The relevant episode in Exploits and Opinions of Doctor Faustroll, Pataphysician is a short passage that forms the basis of how the Odyssey is received in this song. Jarry’s novel is not itself a part of children’s literature. It draws extensively upon classical literature within the novel as a whole; one section has an extended quotation of selections from Plato in Greek; one short passage - ‘Concerning the Chosen Few’ - recalls the catalogue of ships (a list of the Greek contingents that sailed to Troy) in Book 2 of the Iliad; and the bulk of the novel involves a long circular journey by sea, directly echoing Odysseus’ travels in the Odyssey. Within the passage "Concerning the Isle of Her, the Cyclops, and the Great Swan which is of Crystal", Jarry directly references Odysseus, with one character noting that the presence of the cyclops does not require them to "imitate the stratagems of Ulysses" (1996: 50). In this episode, it is explained that the island’s name is a derivation of the word "herm", making the reference to a "her" purely linguistic, although this does not undermine the potential of the song as a direct reception of Odysseus’ encounters with Circe or Calypso.

Throughout the song there are repeated refrains of "Row, there’s only seven more miles to go" and "A hand on each of the oars, we’re seven miles from shore, just keep on going", which reflect the desperation of Odysseus and his men to reach shore. Both the action of rowing towards the island and the distance of seven miles are unique to the song, and not drawn from Jarry’s novel, strengthening the straightforward reception of the Odyssey. However, this element reflects the language of the poem The Lotos-Eaters by Alfred Tennyson, in which Odysseus’ men have disembarked upon the island of the Lotus Eaters, and which begins, like Isle of Her, with an exhortation to hurry towards the shore. Like the song, the poem linguistically presents a fantastical land, and, while the repetitive nature of the song is a direct reference to the circular nature of Faustroll’s journey in Jarry’s novel, it can also be read as a nod to the episode of the Lotus Eaters in the Odyssey, in which some of Odysseus’ men are given lotus flowers to eat that make them forget about home.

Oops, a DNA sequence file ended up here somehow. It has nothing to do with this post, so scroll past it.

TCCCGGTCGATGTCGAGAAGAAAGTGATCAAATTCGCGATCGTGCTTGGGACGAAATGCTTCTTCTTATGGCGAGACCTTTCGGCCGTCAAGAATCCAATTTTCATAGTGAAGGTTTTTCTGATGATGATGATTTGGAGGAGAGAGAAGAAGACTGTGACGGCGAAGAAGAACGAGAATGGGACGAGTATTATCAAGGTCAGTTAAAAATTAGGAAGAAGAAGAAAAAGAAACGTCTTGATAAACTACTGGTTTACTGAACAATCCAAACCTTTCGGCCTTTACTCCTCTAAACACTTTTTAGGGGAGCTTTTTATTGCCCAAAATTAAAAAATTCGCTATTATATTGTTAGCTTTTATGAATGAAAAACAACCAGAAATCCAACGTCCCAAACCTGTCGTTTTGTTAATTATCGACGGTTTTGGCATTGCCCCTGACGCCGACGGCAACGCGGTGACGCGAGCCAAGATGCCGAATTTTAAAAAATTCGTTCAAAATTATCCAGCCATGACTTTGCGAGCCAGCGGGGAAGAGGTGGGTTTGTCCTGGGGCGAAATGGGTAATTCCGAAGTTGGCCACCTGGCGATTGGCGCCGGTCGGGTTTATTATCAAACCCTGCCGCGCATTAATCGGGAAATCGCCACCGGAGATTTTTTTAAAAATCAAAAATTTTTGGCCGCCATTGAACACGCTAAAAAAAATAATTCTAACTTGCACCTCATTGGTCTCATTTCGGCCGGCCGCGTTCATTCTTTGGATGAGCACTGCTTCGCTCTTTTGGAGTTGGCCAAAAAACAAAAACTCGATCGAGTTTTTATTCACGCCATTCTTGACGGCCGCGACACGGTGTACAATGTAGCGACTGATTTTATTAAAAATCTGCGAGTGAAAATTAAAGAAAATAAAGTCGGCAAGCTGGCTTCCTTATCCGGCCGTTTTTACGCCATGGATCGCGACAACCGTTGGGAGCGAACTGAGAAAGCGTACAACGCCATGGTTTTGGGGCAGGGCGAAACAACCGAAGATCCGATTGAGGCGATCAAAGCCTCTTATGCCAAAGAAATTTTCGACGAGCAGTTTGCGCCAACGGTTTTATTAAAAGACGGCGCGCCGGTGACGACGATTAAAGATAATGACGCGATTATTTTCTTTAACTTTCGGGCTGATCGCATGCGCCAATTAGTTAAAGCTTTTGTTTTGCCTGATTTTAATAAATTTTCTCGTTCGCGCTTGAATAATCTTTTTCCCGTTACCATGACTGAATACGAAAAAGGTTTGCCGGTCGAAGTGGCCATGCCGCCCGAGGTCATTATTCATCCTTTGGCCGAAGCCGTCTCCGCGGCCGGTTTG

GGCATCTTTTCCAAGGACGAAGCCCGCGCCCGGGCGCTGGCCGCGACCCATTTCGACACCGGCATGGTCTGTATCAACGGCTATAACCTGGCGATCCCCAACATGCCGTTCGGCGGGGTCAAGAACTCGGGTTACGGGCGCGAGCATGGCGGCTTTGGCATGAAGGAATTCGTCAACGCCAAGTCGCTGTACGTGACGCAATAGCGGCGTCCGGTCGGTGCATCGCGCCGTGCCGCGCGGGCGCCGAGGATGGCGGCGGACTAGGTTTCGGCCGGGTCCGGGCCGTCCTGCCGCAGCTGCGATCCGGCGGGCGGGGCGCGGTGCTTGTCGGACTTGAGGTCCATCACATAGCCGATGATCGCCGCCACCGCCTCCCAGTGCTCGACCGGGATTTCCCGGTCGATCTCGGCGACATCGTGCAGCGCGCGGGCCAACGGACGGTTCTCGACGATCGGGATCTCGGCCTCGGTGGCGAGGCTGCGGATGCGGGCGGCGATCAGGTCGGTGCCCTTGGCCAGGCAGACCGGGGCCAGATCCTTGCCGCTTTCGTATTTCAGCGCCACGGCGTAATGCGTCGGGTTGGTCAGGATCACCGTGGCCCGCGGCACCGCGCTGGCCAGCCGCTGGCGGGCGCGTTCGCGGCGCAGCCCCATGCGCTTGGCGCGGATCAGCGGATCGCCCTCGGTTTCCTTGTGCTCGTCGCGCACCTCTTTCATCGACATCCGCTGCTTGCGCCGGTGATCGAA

The idea of actually reaching the island and interacting with it: ‘we’ll steal the single jewel’, ‘we’ll eat the dancing girls’ are distinct from Jarry and suggest a direct engagement with the Odyssey; the idea of eating the dancing girls suggests a link with Circe through the almost cannibalistic idea of her turning Odysseus’ sailors into pigs. The allusions to an ambiguous ‘Her’ become blended with the Odyssean Cyclops, while the Cyclops’ mirrored eye further blurs the lines of exactly which myth is being referred to, partly due to the layers of reception. Although there are other musical receptions of the Odyssey, this one is perhaps unusual for its self-conscious engagement with the mythology through the lens of other receptions. 

Despite the heavy treatment of myth (even if it is not exactly clear which myth), it is not necessary for the listener to know any of the layers this song engages with. The listener can enjoy engaging with any particular layer they may recognise, but otherwise the song works well as a song within its genre (nu rave/electropop), in which the circular, repetitive lyrics support the atmosphere created by the music, intended to be a revival of the euphoric soundscapes of rave music (the band described their own music as ‘psychedelic’, again inviting comparison with the Lotus Eaters). In an interview for JamBase, Taylor-Davis and Reynolds discuss the role of fantasy in their music, with Taylor-Davis noting that ‘we wanted to make a record about somewhere that you couldn’t see or touch or have heard of or know about or have an understanding about’. With this in mind, it is clear that understanding of the lyrics is irrelevant in terms of the band’s intentions. For younger listeners who are especially unlikely to pick up the more esoteric references, the song is an accessible piece of classical reception which requires no prior knowledge for enjoyment in its intended form.


Further Reading

Jarry, Alfred (1898). Exploits and Opinions of Doctor Faustroll, Pataphysician, trans Simon Watson Taylor 1996. (ed. pr. 1965).

Pacifico, Chris, ‘Get Lifted with London’s Klaxons’, JamBase, 7th Aug 2007, available at jambase.com (accessed July 20, 2020).

Tennyson, Alfred, The Lotos-eaters, 1831, available at poetryfoundation.org (accessed: July 20, 2020).

Wappler, Margaret, “Turning the beat around again”, Los Angeles Times, 20th Sept 2007, available at latimes.com (accessed: July 20, 2020).

Reviews: 

  • In NME by Alex Miller (accessed: June 16, 2020);
  • In Pitchfork by Marc Hogan (accessed: June 16, 2020).